• Presentations on evaluation results presented at ITS America Annual Meeting May 2010.


Key Evaluation Findings

The program has considerably improved the overall operational performance of I-95. Customers, including transit riders, who elect to use the express lanes have significantly increased their travel speed during the AM peak (southbound) and PM peak (northbound) periods – from an average speed in the HOV lane of approximately 20 mph to a monthly average of 64 mph and 56 mph, respectively.

Drivers travelling via the general purpose lanes have also experienced a significant peak period increase in average travel speed since implementation of 95 Express – from an average of approximately 15 mph (southbound) and 20 mph (northbound) to a monthly average of 51 mph and 41 mph, respectively.

Average volume along the express lanes in the AM and PM peak periods were over 7,400 vehicles (approximately 28% of the total I-95 traffic). These vehicles traveled at speeds greater than 45 mph during peak periods, which exceeded the federal requirement for a minimal speed of 45 mph on HOV to HOT lane conversion facilities.

Since their initial opening, the I-95 Express Lanes:

  • Had more than 20 million vehicle trips on the facility since ITS initial opening.
  • Had estimated monthly toll revenue of $1.19 million in September, bringing the total revenue to date to approximately $15.1 million.
  • Remained open to motorists 90.6% of the time, with only 1.3% resulting from unplanned incidents.
  • The average monthly maximum toll charged was $3.35 (southbound) and $4.40 (northbound). Approximately 85% of the customers were charged $1.75 and $1.80 or less (southbound and northbound, respectively).
  • Increased 95 Express Bus ridership by an average of 22% between the first three months of 2009 and the first three months of 2010, despite a decrease of 12% in overall Miami-Dade Transit ridership.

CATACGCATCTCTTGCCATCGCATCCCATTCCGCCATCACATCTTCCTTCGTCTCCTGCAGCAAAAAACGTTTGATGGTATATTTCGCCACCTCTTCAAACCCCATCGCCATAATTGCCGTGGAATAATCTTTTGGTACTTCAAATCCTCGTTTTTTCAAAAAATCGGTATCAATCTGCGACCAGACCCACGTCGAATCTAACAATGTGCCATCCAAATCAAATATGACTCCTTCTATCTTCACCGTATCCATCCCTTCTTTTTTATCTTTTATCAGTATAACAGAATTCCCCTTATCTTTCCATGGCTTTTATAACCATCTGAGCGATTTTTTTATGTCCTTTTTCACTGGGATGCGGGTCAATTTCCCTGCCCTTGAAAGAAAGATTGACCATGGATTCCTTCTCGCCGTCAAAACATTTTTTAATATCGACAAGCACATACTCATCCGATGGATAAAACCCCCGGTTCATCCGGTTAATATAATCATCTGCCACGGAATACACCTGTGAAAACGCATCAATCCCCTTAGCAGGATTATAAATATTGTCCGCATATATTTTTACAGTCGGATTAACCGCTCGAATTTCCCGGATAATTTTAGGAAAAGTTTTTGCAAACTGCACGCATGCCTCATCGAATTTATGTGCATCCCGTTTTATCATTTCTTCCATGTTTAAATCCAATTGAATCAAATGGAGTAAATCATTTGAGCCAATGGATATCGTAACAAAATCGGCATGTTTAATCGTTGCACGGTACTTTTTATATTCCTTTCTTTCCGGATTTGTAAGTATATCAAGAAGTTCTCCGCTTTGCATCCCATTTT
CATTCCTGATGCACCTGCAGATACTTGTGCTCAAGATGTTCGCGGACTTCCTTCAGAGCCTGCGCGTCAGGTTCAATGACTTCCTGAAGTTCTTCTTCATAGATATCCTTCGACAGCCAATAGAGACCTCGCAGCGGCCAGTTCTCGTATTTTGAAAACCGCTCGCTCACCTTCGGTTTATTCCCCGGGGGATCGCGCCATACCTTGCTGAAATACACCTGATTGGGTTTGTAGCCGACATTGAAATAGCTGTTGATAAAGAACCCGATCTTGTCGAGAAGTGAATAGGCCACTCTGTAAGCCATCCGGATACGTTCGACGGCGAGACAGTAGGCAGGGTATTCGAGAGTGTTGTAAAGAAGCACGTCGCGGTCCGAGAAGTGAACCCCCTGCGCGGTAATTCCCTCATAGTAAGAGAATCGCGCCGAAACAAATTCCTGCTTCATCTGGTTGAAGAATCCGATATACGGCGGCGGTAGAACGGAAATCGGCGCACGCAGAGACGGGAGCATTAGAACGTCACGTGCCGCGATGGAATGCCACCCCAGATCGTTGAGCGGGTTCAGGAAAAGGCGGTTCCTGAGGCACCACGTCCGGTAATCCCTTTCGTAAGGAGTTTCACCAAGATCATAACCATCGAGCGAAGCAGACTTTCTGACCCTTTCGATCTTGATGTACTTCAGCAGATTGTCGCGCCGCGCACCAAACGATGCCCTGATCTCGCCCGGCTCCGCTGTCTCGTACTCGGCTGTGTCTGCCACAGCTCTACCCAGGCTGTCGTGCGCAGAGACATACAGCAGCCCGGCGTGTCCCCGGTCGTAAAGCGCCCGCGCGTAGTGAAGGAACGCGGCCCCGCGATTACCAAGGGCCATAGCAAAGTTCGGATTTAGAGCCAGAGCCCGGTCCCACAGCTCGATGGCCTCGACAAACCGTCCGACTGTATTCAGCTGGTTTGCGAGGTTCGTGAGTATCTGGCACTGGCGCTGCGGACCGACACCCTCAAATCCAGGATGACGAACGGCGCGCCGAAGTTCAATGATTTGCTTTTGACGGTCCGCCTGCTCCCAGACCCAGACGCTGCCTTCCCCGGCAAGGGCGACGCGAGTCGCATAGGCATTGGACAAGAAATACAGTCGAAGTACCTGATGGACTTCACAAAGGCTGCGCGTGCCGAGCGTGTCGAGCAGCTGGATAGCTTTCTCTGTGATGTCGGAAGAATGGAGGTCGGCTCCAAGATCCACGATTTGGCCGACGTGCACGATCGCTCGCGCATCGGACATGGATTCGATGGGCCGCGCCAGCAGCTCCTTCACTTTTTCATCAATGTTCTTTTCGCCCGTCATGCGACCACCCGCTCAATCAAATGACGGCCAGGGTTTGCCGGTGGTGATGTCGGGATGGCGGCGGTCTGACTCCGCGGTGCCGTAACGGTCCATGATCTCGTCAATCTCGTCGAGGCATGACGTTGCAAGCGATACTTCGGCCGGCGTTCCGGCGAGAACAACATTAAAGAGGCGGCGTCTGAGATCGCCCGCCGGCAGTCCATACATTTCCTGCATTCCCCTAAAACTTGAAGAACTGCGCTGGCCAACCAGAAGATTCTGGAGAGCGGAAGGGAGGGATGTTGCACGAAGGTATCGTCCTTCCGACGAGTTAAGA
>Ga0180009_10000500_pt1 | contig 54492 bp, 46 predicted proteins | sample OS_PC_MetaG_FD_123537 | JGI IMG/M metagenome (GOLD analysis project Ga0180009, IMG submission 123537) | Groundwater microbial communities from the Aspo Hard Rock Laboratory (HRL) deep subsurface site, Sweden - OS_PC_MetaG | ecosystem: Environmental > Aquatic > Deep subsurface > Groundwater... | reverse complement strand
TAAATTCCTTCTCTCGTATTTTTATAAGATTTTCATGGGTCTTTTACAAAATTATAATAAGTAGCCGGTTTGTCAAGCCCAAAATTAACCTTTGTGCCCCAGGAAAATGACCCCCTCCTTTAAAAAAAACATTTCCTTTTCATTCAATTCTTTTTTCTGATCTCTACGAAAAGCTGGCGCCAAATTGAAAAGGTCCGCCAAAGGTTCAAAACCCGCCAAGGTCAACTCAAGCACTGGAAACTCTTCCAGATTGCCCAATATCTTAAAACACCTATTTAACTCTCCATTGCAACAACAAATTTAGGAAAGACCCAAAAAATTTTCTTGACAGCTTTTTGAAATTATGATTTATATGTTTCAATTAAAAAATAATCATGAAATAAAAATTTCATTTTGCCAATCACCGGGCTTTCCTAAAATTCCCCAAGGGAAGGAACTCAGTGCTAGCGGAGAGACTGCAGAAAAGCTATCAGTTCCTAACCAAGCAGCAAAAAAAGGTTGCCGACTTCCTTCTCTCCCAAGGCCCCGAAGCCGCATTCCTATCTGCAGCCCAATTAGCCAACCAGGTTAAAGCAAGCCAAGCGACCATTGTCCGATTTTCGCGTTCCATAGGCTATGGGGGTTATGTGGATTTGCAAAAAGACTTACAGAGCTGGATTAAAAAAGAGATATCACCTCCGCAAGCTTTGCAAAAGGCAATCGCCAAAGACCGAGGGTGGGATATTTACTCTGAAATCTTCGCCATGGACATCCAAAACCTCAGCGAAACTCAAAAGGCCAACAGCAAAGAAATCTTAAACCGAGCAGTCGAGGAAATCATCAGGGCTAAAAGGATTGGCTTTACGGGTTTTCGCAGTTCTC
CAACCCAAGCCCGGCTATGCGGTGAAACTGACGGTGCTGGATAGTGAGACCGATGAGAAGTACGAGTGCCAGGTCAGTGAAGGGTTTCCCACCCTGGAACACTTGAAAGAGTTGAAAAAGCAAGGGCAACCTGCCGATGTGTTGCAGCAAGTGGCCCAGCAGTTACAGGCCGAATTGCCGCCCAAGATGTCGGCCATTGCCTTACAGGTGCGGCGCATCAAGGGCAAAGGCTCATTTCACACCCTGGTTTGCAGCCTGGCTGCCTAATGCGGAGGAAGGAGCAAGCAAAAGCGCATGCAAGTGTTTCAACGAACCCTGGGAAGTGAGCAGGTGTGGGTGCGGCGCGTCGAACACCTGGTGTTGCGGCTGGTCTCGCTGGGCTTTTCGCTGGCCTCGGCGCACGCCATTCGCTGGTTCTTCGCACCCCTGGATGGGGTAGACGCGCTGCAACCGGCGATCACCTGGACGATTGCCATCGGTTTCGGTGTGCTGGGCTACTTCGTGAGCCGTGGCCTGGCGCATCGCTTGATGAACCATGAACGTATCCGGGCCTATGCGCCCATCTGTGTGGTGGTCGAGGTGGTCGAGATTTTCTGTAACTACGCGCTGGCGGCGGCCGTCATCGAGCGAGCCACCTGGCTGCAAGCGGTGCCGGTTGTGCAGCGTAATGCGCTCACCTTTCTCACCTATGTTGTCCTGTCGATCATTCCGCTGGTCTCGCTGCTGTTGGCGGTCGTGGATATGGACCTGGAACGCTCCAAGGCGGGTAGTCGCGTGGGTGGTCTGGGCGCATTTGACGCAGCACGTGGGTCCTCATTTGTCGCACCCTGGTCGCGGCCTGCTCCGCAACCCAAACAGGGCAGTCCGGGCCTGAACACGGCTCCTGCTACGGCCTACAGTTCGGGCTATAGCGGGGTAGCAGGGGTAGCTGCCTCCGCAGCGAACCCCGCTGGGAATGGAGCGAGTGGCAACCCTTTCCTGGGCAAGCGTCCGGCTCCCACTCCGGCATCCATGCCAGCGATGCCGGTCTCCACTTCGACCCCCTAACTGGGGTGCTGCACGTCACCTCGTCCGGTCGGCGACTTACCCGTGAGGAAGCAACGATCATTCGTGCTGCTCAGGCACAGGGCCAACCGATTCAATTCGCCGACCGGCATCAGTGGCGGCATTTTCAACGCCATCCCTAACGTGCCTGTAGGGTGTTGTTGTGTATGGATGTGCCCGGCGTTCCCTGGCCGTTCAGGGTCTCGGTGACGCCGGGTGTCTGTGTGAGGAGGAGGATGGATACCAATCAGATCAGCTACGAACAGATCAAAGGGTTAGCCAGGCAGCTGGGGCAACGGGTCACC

• 53% of new riders on the 95 Express Bus Service said the express lanes influenced their decision to use transit.
  • 38% of new riders said they used to drive.

Lessons Learned

  • Define a strong project vision – Expect the concept and design to be challenged and influenced throughout the project. Having a clear understanding of the project's purpose and goals will provide for consistent decision making throughout. As part of the vision, identify your target market. The regional long distance commuter is the target market for the 95 Express lanes.
  • Establish a comprehensive schedule – The UPA Application schedule and resultant project schedule was very aggressive. In response, aspects of planning, design criteria development, and operations were performed simultaneously rather than in an iterative manner.
  • Develop a concept of operations early – A concept of operations for the corridor provided direction and guidance for the planning, design, and implementation of the managed lane system. Identifying operational challenges early and engineering solutions as early as possible provided for more seamless transition into implementation. Issues specific to this project included incident management, toll collection, and transit operations.